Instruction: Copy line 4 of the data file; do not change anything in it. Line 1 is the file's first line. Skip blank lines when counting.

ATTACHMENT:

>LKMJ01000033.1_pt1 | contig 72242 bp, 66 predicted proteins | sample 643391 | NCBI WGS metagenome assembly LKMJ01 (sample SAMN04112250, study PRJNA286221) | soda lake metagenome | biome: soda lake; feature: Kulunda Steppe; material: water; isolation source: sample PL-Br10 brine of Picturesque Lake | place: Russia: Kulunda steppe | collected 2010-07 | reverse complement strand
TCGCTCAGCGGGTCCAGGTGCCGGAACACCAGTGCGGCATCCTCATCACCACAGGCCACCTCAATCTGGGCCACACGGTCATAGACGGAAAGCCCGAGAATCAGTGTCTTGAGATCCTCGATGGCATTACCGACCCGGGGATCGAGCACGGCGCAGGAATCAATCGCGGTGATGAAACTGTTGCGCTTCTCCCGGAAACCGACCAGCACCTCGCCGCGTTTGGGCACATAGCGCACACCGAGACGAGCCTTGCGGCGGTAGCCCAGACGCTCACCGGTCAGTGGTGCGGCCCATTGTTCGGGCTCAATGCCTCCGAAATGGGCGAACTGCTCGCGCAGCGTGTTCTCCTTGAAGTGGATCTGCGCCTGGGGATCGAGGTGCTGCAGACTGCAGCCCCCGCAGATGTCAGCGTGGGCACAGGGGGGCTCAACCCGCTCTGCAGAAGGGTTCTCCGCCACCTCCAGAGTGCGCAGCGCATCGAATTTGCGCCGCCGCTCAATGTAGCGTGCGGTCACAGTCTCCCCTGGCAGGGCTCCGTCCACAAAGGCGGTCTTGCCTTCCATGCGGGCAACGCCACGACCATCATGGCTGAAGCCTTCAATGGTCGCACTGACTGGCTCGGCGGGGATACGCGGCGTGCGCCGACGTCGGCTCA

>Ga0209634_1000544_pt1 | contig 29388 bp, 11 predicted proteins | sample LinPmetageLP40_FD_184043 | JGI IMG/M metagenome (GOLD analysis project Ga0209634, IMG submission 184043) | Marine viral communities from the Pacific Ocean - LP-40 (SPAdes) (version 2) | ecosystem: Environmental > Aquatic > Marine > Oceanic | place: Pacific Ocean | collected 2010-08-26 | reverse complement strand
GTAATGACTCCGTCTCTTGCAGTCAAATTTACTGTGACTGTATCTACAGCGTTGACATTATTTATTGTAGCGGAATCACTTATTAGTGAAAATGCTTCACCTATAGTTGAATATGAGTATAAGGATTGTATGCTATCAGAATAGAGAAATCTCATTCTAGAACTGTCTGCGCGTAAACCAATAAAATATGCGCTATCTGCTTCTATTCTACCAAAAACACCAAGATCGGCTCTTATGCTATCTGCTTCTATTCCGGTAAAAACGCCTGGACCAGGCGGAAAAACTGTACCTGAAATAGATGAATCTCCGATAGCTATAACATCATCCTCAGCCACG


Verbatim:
GTAATGACTCCGTCTCTTGCAGTCAAATTTACTGTGACTGTATCTACAGCGTTGACATTATTTATTGTAGCGGAATCACTTATTAGTGAAAATGCTTCACCTATAGTTGAATATGAGTATAAGGATTGTATGCTATCAGAATAGAGAAATCTCATTCTAGAACTGTCTGCGCGTAAACCAATAAAATATGCGCTATCTGCTTCTATTCTACCAAAAACACCAAGATCGGCTCTTATGCTATCTGCTTCTATTCCGGTAAAAACGCCTGGACCAGGCGGAAAAACTGTACCTGAAATAGATGAATCTCCGATAGCTATAACATCATCCTCAGCCACG